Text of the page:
When we ask anyone, except the logicians, what logic is and what it serves for, the answer will be that the logic is a rational way of thinking. This correlation between rationality and logic is unbreakable in our head. For instance, when somebody claims to be a vegetarian, but continue to eat chicken saying that the birds are stupid, we may notice that his/her position lack logic.
For us, it may sound unreasonable to eat chicken due to its low intelligence. At the same time, if we ask the same question to a logician, he will explain to you that logic is a science of proper reasoning. To say more generally, it is the systematic research of the form of valid inference, which is represented by a specific logical relation between the premises and its conclusion.
Therefore, if our vegetarian friend continues his justification by saying that due to the low intelligence chicken fails to realize what is happening before it dies, thus, it dies without any pain enable to capture that fatal moment.
These given argumentation almost every time acts positively on us. We start to find our friend’s position more plausible. Thanks to Aristotle’s impact [Aristotle. Organon, or logical treatises], we live in the society that forces us to justify every idea we have. That is what “being rational” means.
How can you prove your position? Explain yourself! Where is the confirmation 84 of your thoughts? We hear this from everywhere. Recalling in our heads the example of the chicken, if we rewrite it using the syllogistic form, our friend’s standpoint becomes not only plausible but also logical to us.
Take a look on its structure: 1) Our vegetarian friend does not eat the meat of animals who die in suffering. 2) Chicken does not suffer when it is dying. 3) Therefore, our friend eats chicken. Deductive reasoning always involves the logical consequence of given premises.
Accordingly, if all premises are true, the conclusion is necessarily true. That is why we accept our friend’s explanation, even if we are not sure does chicken suffer for real or not. In fact, we should check whether the chicken actually suffers or not, before approving his/her view. Yet, nobody (or almost nobody) does that!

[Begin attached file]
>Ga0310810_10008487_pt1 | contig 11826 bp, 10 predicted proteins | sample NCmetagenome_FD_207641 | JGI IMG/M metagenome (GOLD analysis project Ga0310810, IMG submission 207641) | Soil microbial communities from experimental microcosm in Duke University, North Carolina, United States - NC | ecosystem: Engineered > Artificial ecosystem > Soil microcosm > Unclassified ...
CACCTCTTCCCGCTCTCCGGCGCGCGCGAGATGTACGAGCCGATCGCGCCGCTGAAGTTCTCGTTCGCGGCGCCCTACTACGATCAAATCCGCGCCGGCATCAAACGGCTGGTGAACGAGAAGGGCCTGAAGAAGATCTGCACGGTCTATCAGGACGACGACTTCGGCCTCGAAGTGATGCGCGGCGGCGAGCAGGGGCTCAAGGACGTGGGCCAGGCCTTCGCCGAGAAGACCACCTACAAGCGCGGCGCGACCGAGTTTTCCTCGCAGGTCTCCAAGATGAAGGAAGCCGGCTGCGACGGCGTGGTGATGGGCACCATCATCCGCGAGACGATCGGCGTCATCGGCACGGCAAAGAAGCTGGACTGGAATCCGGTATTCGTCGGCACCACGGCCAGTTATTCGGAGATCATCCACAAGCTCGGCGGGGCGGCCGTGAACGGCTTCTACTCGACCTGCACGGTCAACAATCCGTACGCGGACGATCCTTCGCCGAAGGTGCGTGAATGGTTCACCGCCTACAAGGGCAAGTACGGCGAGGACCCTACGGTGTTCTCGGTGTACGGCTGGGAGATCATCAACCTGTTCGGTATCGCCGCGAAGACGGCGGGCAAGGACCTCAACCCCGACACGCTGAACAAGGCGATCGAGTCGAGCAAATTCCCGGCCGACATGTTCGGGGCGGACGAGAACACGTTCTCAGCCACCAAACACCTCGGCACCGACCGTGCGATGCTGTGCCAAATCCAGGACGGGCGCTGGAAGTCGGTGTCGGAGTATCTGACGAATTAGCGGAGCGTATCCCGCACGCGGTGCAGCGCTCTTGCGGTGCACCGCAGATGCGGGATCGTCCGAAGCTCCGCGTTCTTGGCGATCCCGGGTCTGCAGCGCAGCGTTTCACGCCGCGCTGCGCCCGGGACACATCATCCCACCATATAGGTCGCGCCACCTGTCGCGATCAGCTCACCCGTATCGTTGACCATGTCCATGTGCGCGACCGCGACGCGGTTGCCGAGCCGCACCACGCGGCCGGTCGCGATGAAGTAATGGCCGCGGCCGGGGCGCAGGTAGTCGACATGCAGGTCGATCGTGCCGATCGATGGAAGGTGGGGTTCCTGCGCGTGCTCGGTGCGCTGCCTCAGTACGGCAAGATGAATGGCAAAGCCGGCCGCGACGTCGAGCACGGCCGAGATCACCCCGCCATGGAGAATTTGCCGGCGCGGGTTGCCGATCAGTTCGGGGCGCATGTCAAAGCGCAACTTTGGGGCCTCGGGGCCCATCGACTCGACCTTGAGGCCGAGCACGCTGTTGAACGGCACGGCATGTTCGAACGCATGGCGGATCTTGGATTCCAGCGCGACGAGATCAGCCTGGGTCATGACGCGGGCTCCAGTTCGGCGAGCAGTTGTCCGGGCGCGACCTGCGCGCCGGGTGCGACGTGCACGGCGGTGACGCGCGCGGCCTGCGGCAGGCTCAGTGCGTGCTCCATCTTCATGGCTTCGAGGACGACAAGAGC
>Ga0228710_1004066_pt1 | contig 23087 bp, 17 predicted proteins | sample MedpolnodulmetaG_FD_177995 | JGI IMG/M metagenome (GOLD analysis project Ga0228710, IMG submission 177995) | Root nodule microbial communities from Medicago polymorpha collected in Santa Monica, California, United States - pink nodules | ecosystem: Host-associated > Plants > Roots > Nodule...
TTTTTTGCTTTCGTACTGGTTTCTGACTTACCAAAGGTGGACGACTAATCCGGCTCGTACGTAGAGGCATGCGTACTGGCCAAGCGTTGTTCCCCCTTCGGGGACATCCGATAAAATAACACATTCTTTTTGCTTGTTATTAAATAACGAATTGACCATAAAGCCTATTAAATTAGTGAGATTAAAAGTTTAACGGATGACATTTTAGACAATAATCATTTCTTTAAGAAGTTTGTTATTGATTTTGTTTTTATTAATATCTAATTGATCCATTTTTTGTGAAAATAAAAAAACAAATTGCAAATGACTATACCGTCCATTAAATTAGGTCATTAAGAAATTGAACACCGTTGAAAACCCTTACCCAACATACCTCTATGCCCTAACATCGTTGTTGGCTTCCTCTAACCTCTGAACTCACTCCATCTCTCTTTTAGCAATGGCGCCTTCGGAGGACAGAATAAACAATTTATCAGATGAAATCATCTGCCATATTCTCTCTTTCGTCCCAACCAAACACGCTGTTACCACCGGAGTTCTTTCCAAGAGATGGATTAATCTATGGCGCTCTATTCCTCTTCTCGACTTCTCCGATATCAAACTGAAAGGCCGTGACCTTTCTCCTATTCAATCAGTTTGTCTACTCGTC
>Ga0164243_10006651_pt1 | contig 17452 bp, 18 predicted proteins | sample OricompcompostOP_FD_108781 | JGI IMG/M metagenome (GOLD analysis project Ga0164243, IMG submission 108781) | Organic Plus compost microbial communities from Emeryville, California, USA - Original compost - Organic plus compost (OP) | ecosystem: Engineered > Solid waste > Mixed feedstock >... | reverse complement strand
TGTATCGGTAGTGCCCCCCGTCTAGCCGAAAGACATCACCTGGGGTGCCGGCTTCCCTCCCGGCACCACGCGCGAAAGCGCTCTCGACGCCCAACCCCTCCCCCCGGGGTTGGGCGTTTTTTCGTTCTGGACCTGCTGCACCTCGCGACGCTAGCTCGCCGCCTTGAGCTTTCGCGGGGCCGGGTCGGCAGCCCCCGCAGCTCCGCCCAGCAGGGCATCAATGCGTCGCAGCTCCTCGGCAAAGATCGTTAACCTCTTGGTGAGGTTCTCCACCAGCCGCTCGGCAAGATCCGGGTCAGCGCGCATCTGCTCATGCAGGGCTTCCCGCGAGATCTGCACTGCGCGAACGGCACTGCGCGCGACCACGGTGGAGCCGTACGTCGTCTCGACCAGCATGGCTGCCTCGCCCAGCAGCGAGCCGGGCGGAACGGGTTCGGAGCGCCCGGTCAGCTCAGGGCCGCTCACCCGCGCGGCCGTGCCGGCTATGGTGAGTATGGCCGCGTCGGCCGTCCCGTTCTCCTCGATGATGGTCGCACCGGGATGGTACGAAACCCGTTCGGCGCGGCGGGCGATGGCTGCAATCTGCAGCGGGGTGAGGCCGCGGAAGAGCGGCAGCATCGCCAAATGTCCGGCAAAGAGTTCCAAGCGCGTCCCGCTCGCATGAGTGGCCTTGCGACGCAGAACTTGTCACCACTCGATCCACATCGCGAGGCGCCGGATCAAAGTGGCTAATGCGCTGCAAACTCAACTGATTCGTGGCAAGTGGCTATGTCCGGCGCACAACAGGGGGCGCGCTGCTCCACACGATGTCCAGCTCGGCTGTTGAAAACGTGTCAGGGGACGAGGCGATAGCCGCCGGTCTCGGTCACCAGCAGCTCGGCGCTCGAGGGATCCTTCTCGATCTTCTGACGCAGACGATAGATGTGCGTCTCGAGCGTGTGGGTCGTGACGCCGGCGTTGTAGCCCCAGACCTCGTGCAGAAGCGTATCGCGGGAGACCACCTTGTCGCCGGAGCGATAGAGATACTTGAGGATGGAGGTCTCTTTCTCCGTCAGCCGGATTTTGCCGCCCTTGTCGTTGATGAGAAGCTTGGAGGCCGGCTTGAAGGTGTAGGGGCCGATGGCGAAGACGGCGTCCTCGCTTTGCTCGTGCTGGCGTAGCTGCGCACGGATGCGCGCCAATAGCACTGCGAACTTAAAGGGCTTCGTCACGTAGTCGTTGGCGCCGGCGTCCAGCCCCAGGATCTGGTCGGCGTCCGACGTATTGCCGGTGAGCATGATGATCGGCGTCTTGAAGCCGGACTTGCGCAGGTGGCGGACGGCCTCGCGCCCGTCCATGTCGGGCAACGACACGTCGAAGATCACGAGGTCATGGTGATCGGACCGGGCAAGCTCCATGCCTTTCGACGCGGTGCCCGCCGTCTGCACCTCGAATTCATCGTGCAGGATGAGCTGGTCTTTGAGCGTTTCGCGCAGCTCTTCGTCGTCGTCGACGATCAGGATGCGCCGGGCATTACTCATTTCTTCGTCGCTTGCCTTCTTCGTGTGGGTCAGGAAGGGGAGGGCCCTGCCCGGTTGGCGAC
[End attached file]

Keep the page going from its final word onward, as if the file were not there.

We consider some issues as if we have the full knowledge of them. While the other we study and examine from all sides. For instance, we do not verify every statement we hear or check a thousand of possibilities before buying a body lotion. Nobody will spend the whole evening reading the content on the labels and trying to find the best body lotion, because it takes to many efforts.
Our brain do this job for us using the memories it has. It could be the advertising we saw the other day, or the huge word SALE written in red, or the attitude that comes from our childhood. There are millions of inciting factors that may intrude our thinking process and influence our decisions. For example, the cognitive biases. [Kahneman. D. Thinking Fast and Slow]
Unfortunately, for Aristotle, we do not always use the deductive reasoning, construct the strong arguments pro and contra, and verify every tiny possibility. People are lazy creatures. We always tend to simplify our life in any of its manifestations. Reasoning is no exception. Human brain with its “bounded rationality” [Simon H. A. Theories of bounded rationality] does not always use the logical tools to make a decision.
Nevertheless, we can usually find the logical arguments for our choice, as we have found the roots in the chicken & vegetarian example.
However, when we actually reason we don’t need to sort them through in syllogistic form. Thus, the deductive reasoning cherished by Aristotle is overvalued when comes to the real-life reasoning.
Author Natalie Reva